Solar power is the most common solution proposed for alternative energy, but is seldom a feasible economic solution, given the baseline assumptions of the average energy inefficient house, and the solar proposal taking the form of PV panels. But what if we change up the assumptions, starting with a ZEH or PassivHaus, and open up the possibibilities for solar energy capture? With a lower demand for heating and cooling, and the assistance of passive solar heating and cooling techniques, are there any other non-PV approaches for solar heat capture?
Let’s look again at my favorite vehicle – air. Clearly, my paradigm is based on the benign role of air in my home stomping grounds of the western desert. The air can become very cold or hot, but is rarely damp. This is a climate in which objects dry out and mummify, but typically don’t rot. So forgive my bias for a moment, and then we’ll add the moisture factor back in as an additional consideration.
Passive Solar house design from the 70’s invariably included some greenhouse space as pre-heat areas. The problem with this strategy was the very high requirement of occupant participation in securing thermally insulated shutters at night to prevent this same area from losing all the heat gained during the day. And, of course, these spaces overheated in the summer. The concept of capturing the air heat is worthwhile, but perhaps requires a decoupling from the interior space.
Solar Wall. This transpired solar wall has a perforated metal plate which serves as a preheat mechanism for intake air. When heated air is NOT needed, a switching mechanism pull opens this loop to both pull air from a cooler intake air. The integration of these panels into the indoor air environment could be as simple as connecting this fresh air intake into the return side of an HVAC system. It could also be designed for specific applications, such as a “dryer room” in the basement – for air drying clothes - or food! - year round. Think organic.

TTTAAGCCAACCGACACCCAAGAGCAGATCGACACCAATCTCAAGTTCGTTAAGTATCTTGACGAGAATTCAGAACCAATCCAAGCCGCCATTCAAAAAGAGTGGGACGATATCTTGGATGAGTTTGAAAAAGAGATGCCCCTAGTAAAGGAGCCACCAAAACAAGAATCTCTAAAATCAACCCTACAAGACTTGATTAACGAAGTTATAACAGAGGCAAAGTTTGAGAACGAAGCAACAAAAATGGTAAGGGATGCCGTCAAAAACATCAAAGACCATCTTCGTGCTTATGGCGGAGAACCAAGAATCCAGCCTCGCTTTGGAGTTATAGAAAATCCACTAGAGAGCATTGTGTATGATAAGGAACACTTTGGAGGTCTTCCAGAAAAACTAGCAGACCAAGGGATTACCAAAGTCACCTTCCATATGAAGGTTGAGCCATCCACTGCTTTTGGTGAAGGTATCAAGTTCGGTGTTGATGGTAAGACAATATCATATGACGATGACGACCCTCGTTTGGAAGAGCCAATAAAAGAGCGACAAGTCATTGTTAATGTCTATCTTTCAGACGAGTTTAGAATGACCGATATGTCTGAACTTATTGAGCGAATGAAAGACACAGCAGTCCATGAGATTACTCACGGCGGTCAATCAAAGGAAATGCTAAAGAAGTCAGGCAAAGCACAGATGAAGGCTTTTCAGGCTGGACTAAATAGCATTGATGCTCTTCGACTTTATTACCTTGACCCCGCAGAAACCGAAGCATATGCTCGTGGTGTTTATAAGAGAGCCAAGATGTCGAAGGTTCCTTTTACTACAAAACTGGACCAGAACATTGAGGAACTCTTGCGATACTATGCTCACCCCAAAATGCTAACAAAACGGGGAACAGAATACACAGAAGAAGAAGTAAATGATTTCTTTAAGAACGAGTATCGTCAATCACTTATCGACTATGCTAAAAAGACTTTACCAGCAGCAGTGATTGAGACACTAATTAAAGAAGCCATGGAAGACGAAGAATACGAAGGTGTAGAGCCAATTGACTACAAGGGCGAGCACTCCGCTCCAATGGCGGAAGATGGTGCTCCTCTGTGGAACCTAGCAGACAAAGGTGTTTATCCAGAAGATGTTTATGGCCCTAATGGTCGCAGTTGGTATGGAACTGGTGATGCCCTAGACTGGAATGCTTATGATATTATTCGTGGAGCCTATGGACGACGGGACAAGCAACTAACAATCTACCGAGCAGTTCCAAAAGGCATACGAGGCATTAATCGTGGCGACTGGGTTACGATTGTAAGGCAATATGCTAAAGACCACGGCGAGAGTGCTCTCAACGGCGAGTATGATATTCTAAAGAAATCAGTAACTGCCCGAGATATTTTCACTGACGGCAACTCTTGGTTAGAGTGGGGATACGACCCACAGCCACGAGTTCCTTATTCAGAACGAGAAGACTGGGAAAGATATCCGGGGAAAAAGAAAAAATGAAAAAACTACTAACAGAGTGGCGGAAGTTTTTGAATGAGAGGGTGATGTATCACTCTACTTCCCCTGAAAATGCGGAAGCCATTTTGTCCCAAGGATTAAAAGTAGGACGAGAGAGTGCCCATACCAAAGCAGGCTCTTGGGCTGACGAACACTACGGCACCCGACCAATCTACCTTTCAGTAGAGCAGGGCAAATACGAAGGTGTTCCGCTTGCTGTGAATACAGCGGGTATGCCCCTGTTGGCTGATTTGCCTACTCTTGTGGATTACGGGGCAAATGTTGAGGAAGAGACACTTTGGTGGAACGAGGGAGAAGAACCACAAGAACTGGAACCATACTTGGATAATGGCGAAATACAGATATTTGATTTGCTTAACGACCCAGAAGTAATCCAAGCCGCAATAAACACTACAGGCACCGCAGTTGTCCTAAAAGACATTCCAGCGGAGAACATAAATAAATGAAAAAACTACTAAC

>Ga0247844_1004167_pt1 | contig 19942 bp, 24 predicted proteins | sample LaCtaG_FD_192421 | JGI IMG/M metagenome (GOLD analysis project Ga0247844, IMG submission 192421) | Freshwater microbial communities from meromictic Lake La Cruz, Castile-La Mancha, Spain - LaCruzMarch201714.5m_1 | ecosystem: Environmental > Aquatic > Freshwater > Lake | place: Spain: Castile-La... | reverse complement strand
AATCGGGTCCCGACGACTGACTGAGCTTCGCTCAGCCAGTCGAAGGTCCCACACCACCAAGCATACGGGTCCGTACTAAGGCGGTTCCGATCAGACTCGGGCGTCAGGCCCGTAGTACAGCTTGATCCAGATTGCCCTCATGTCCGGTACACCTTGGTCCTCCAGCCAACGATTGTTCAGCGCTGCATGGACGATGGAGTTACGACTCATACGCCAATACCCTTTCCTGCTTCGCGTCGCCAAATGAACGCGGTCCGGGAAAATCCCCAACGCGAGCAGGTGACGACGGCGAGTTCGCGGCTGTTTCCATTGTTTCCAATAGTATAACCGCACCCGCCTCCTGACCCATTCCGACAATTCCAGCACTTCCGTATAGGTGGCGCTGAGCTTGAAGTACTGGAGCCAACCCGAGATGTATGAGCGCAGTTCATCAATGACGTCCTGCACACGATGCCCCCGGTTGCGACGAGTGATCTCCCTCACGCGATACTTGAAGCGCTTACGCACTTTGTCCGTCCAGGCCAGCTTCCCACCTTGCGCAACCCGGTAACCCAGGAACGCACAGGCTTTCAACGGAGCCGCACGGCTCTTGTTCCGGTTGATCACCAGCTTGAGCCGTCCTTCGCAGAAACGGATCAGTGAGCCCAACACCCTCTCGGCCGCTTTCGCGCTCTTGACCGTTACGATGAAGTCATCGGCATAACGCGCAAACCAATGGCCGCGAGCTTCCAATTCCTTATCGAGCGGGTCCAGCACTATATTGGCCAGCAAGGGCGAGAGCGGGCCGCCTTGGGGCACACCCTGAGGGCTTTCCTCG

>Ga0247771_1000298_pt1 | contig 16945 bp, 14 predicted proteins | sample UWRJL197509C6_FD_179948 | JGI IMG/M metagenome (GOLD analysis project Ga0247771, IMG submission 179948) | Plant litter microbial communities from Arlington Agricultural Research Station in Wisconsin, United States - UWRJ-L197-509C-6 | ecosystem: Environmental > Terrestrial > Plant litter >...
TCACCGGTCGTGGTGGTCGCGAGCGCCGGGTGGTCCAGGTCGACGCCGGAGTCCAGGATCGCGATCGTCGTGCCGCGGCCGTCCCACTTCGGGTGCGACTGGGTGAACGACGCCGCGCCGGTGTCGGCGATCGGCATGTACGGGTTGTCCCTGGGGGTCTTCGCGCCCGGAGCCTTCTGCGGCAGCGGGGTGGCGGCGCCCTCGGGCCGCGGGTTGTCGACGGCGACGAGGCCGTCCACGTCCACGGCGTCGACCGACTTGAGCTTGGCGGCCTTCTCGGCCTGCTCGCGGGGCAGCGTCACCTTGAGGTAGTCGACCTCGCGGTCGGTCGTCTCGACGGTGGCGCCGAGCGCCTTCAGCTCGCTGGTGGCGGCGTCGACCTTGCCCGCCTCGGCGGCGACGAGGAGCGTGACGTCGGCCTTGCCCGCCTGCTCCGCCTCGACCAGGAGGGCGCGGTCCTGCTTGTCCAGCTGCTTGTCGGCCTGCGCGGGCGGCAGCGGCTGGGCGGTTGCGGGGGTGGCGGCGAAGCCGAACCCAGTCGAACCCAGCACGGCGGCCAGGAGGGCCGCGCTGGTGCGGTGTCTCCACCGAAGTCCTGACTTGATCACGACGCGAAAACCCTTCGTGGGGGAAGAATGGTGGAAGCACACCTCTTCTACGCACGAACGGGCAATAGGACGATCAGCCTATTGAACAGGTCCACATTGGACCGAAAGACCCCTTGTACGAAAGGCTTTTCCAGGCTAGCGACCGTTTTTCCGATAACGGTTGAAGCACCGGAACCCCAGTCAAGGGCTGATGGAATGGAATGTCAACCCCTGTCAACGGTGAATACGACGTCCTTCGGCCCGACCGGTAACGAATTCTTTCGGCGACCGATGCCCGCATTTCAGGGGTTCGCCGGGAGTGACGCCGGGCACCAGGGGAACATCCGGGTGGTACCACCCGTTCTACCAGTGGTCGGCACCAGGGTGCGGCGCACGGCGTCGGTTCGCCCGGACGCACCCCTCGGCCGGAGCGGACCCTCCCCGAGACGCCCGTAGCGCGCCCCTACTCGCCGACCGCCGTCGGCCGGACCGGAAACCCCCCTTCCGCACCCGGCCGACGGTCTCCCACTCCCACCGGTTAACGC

SolarDucts can also capture the preheated air to add heat (dry) to a un-conditioned attic in winter months, or be vented as surplus heat in the summertime.
Another approach is to transfer solar heat to a mass, which can radiate back to the interior at a later time. The Trombe wall was such a vehicle developed in the 70's solar heyday, but it was sometimes clumsy in the location in interior space, and it couldn’t be “switched off” to prevent overheating. Heat sinks designs work better when decoupled from the living space. This might be a contained rock bed area, or an interior pool of water. One ingenious engineer created an insulated area under his porch which was filled with barrels of water. The air preheat was pushed into this room, where the water absorbed the heat. Cheap and cheerful.
Bartile Roof, for example, this air movement serves to dissipate the capture heat in the summer, while providing an even air floor to prevent ice damming in the winter.
Sun and air are two very powerful forces, when appropriately harnessed.